‘Street Beat’ comes to Macey Center
“Street Beat,” billed as an explosion of urban rhythm and dance, and featuring modern “street” choreography, is bringing its rollicking, high-energy show to New Mexico Tech’s Macey Center at 7:30 p.m. on Friday, April 5.
The Performing Arts Series event coincides with the New Mexico Science and Engineering Fair, the semi-annual opening of Trinity Site to the public, and tours of the Jansky Very Large Array, all happening on Saturday, April 6.
“‘Street Beat’ will certainly appeal to the young Science Fair exhibitors and their parents, but the show will delight anyone who enjoys the experience of a live theatrical event,” said PAS Director Ronna Kalish.
The performers use junk, household items and found objects for drums and percussion, and combine those rhythms with an infectious blend of African, Cuban, Latin, West African and jazz concepts to create a show that is as thrilling to watch as it is to hear.
To learn about the philosophy behind “Street Beat,” PAS talked to the group’s founder and musical director, Ben Hansen, who was born in Copenhagen, Denmark, and moved to Los Angeles in 2002.
“Dancing and drumming are surely the most ancient art forms of homosapiens, and they are absolutely wedded together, two sides of the same thing,” said Hansen. “The beat of the heart, running across the savannah, this is the primal expression of what it is to be alive for humans.”
Anyone who has ever watched a toddler bang away on pots and pans can appreciate Hansen’s story.
“I’ve been pounding on things almost since I came out of the womb,” Hansen said. “Family legend has it that I banged my head on a dresser as a baby, and instead of crying, I laughed and did it again,” he said.
“Another story about me is that I used to love thunderstorms, the louder, the better, Hansen continued. “I’d squeal with delight and yell back at the sky. But Danes aren’t generally known for being boisterous and loud.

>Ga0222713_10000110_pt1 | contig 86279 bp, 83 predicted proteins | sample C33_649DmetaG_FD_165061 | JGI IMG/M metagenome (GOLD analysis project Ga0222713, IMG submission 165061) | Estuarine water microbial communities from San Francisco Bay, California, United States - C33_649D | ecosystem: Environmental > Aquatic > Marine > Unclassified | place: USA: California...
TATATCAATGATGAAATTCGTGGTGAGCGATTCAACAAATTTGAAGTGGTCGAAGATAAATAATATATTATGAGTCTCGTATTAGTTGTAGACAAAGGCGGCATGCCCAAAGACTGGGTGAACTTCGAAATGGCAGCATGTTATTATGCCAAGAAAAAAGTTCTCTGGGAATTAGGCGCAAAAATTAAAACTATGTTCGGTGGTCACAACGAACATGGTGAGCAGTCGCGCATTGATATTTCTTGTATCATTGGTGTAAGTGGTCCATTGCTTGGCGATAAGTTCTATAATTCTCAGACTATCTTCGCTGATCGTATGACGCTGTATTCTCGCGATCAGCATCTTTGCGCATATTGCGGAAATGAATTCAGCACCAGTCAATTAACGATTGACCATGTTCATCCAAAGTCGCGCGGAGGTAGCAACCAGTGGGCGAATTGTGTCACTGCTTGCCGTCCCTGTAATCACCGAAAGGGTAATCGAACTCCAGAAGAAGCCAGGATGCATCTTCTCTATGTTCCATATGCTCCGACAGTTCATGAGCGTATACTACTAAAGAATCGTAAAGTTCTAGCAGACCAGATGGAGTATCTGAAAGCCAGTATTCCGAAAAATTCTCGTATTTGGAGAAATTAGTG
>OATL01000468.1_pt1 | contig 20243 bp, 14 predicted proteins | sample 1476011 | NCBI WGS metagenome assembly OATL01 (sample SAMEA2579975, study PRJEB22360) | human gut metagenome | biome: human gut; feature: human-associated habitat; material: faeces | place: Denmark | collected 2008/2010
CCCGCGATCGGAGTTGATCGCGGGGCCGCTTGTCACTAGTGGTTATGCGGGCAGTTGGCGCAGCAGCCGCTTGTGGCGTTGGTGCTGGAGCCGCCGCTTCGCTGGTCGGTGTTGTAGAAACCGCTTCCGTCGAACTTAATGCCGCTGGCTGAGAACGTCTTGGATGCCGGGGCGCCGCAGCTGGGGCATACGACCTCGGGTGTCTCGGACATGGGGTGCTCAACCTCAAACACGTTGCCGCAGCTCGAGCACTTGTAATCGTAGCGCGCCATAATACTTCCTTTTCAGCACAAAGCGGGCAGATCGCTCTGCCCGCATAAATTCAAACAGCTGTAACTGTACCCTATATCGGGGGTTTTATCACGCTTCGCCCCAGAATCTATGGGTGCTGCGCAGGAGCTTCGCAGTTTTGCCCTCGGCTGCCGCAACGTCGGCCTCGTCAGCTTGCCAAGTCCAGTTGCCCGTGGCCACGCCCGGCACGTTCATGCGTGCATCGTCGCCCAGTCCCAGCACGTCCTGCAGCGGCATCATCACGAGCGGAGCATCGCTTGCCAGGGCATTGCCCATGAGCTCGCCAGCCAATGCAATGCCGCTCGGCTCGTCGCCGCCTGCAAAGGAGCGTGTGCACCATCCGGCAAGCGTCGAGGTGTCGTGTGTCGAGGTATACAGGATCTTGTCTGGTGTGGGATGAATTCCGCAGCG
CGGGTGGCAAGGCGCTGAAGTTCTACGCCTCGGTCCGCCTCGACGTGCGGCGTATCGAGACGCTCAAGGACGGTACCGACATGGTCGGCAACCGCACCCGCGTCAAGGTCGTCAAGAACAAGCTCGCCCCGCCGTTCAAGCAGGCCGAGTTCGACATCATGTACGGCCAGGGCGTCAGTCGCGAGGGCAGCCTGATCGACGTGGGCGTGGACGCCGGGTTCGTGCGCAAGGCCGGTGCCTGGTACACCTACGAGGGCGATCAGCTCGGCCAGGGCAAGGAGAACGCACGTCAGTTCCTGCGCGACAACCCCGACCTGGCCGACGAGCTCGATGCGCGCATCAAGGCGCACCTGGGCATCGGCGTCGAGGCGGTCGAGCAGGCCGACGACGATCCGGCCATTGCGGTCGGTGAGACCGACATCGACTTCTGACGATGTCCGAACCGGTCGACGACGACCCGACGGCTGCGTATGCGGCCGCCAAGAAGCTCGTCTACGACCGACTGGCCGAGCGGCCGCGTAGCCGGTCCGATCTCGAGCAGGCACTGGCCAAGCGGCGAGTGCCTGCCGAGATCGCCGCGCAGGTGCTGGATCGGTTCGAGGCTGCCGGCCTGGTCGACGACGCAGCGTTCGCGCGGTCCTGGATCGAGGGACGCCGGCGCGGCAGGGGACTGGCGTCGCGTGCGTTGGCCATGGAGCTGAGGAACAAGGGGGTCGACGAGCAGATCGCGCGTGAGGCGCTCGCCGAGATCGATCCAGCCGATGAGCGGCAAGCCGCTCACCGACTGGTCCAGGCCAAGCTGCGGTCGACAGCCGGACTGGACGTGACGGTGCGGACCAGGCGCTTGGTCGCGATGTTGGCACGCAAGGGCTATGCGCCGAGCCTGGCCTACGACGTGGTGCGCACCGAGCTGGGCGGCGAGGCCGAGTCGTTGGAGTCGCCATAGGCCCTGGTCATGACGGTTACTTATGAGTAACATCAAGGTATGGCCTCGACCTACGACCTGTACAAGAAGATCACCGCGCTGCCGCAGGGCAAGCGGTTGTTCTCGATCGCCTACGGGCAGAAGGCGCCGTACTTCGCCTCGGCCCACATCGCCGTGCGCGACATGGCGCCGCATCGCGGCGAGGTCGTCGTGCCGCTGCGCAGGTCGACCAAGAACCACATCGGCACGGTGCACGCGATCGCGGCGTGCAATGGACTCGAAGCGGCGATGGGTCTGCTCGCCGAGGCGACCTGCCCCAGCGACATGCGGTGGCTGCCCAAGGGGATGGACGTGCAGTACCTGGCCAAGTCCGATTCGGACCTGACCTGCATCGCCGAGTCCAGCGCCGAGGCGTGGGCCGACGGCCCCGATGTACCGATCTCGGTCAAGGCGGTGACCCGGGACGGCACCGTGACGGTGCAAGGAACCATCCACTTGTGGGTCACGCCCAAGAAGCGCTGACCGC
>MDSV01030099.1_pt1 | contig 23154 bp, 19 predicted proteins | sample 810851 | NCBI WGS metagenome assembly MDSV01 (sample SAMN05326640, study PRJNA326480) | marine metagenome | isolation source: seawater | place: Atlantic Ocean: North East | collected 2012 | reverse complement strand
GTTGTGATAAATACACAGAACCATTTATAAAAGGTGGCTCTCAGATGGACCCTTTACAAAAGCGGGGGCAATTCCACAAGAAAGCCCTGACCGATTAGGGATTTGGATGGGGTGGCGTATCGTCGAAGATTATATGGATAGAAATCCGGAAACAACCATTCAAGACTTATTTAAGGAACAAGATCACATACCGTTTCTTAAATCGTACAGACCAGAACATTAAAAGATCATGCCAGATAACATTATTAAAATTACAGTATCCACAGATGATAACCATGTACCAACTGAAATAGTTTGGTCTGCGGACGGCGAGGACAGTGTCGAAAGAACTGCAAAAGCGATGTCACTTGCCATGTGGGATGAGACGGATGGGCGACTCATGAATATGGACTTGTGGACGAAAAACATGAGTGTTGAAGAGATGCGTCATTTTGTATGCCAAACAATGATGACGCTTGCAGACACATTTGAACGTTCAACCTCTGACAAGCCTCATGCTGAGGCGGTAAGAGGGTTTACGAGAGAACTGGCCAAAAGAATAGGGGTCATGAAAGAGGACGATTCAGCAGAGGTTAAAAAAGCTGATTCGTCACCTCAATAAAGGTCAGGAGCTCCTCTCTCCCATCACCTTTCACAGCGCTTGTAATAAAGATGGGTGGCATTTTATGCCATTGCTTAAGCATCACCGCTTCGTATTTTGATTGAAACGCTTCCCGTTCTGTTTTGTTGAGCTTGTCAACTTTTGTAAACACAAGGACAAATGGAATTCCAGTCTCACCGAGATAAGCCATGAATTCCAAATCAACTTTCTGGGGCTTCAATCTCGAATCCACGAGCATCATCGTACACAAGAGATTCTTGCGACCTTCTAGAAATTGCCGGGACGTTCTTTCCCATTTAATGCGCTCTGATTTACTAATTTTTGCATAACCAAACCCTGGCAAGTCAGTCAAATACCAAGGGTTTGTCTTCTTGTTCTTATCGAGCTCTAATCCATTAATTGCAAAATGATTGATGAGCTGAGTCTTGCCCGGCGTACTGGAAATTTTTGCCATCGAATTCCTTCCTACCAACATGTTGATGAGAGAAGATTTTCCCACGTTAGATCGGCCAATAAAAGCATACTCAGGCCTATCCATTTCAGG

“So, after disturbing the peace and taxing my neighbors’ patience for 24 years, I came to America, land of joyful noise,” he said.
For the performers, the audience is a key component of the experience, in feeding off each other’s energy.
“People go to the theater to be transformed, to feel renewed and connect on the deepest level with what it means to be a human being,” Hansen said.
“We take our drumming cues from cultures worldwide and mix them all into a gumbo of our own,” Hansen said. “I believe art should inform, but it also ought to taste good. One critic described us as ‘an urbanized journey through percussion,’ which sounds about right, but we’re also a tribal journey through the urban age.”
And right for any age.
The PAS last year was one of 153 not-for-profit organizations nationwide to receive a National Endowment for the Arts Challenge America Fast-Track grant to support the Street Beat performance – the only one scheduled in New Mexico this year.
As part of the grant, and with additional support from the city of Socorro, the troupe will lead educational workshops, lecture-demonstrations and performances at schools in Magdalena, Alamo-Navajo and Socorro.
Tickets are $20 for adults, $18 for senior citizens 65 and over, and $10 for youths 17 and under. Special discounted prices for Science Fair visitors are $18, $16 and $8 respectively.
They can be purchased at the N.M. Tech Cashier’s Office (second floor of Fidel Center), Brownbilt Shoes and Western Wear, Burrito Tyme Drive-up or at the door.